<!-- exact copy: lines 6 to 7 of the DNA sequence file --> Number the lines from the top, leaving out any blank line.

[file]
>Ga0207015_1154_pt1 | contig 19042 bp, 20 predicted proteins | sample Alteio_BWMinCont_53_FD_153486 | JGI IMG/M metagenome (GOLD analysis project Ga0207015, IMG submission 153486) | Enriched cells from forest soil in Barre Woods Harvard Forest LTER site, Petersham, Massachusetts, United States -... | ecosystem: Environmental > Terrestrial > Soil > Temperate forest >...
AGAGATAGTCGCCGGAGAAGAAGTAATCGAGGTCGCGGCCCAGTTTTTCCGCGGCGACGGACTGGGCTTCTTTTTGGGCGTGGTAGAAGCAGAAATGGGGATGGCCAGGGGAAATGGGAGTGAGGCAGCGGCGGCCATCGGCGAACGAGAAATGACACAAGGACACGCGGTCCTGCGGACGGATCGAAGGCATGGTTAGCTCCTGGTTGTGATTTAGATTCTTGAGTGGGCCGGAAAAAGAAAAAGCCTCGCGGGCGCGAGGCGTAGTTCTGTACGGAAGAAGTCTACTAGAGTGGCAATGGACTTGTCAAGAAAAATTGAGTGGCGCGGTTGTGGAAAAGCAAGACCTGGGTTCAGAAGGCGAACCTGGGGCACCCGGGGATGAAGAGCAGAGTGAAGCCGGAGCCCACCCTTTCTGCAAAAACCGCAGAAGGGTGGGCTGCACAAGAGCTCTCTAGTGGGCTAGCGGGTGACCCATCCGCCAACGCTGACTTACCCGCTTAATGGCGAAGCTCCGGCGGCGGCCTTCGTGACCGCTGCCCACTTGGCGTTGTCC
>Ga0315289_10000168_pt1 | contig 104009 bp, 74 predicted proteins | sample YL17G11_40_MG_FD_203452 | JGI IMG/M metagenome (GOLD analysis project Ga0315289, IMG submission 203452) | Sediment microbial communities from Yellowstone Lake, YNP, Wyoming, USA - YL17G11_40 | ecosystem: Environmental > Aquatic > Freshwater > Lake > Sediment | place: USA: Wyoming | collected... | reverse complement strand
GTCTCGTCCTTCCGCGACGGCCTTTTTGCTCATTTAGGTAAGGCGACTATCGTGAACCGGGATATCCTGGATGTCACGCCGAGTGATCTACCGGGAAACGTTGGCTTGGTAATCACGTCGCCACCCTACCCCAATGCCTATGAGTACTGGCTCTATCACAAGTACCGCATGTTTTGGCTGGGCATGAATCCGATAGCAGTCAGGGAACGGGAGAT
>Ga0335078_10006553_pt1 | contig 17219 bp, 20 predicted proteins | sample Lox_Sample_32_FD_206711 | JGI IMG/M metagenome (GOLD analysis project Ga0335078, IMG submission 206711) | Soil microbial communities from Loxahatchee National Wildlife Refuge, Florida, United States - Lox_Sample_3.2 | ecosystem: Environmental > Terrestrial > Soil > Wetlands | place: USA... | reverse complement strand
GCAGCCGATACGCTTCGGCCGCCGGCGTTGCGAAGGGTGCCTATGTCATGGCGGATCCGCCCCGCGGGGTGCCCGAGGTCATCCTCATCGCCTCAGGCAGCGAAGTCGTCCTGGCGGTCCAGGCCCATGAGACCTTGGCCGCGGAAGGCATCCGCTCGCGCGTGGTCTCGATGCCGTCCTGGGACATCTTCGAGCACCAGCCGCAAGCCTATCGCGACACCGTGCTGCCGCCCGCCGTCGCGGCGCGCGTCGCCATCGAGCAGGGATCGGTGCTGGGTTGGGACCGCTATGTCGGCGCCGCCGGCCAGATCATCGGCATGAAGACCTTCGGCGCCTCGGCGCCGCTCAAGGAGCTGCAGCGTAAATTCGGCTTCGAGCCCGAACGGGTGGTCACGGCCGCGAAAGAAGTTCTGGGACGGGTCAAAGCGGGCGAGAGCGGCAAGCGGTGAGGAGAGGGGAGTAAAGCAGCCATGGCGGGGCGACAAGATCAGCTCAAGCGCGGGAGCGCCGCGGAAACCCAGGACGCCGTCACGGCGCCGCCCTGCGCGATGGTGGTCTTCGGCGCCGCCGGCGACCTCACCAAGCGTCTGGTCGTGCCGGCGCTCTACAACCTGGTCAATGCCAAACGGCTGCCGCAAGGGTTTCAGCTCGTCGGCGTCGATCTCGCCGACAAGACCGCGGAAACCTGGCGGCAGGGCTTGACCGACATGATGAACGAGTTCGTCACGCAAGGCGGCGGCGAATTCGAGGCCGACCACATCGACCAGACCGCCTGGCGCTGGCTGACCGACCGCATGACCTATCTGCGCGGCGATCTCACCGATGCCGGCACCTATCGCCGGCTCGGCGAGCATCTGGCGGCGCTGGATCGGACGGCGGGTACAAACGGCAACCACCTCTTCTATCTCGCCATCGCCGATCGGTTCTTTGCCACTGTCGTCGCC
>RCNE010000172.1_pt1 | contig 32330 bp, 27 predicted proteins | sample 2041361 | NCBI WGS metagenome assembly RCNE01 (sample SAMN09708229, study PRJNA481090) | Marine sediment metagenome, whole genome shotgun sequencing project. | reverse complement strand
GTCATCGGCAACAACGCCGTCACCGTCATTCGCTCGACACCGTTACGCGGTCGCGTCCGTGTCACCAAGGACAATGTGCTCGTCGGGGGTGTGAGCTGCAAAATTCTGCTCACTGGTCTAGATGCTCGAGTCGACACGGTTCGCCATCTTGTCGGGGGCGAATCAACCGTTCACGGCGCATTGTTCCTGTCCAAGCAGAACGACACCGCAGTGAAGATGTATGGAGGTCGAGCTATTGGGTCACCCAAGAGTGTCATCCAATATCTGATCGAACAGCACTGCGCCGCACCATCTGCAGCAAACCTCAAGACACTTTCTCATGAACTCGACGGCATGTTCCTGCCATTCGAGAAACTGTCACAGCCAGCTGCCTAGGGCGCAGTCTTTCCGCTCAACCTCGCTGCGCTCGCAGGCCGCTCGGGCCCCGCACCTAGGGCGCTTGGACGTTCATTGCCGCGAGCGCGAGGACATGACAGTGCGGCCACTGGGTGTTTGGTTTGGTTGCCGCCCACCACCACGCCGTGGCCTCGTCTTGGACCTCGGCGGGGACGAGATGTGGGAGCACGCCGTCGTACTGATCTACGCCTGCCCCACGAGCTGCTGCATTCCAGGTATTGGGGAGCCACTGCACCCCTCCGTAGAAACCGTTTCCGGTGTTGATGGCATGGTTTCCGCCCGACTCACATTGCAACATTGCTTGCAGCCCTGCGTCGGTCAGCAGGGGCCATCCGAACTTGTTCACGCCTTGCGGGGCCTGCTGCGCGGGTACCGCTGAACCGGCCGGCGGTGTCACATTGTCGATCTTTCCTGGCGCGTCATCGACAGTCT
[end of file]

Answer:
GCAGCCGATACGCTTCGGCCGCCGGCGTTGCGAAGGGTGCCTATGTCATGGCGGATCCGCCCCGCGGGGTGCCCGAGGTCATCCTCATCGCCTCAGGCAGCGAAGTCGTCCTGGCGGTCCAGGCCCATGAGACCTTGGCCGCGGAAGGCATCCGCTCGCGCGTGGTCTCGATGCCGTCCTGGGACATCTTCGAGCACCAGCCGCAAGCCTATCGCGACACCGTGCTGCCGCCCGCCGTCGCGGCGCGCGTCGCCATCGAGCAGGGATCGGTGCTGGGTTGGGACCGCTATGTCGGCGCCGCCGGCCAGATCATCGGCATGAAGACCTTCGGCGCCTCGGCGCCGCTCAAGGAGCTGCAGCGTAAATTCGGCTTCGAGCCCGAACGGGTGGTCACGGCCGCGAAAGAAGTTCTGGGACGGGTCAAAGCGGGCGAGAGCGGCAAGCGGTGAGGAGAGGGGAGTAAAGCAGCCATGGCGGGGCGACAAGATCAGCTCAAGCGCGGGAGCGCCGCGGAAACCCAGGACGCCGTCACGGCGCCGCCCTGCGCGATGGTGGTCTTCGGCGCCGCCGGCGACCTCACCAAGCGTCTGGTCGTGCCGGCGCTCTACAACCTGGTCAATGCCAAACGGCTGCCGCAAGGGTTTCAGCTCGTCGGCGTCGATCTCGCCGACAAGACCGCGGAAACCTGGCGGCAGGGCTTGACCGACATGATGAACGAGTTCGTCACGCAAGGCGGCGGCGAATTCGAGGCCGACCACATCGACCAGACCGCCTGGCGCTGGCTGACCGACCGCATGACCTATCTGCGCGGCGATCTCACCGATGCCGGCACCTATCGCCGGCTCGGCGAGCATCTGGCGGCGCTGGATCGGACGGCGGGTACAAACGGCAACCACCTCTTCTATCTCGCCATCGCCGATCGGTTCTTTGCCACTGTCGTCGCC
>RCNE010000172.1_pt1 | contig 32330 bp, 27 predicted proteins | sample 2041361 | NCBI WGS metagenome assembly RCNE01 (sample SAMN09708229, study PRJNA481090) | Marine sediment metagenome, whole genome shotgun sequencing project. | reverse complement strand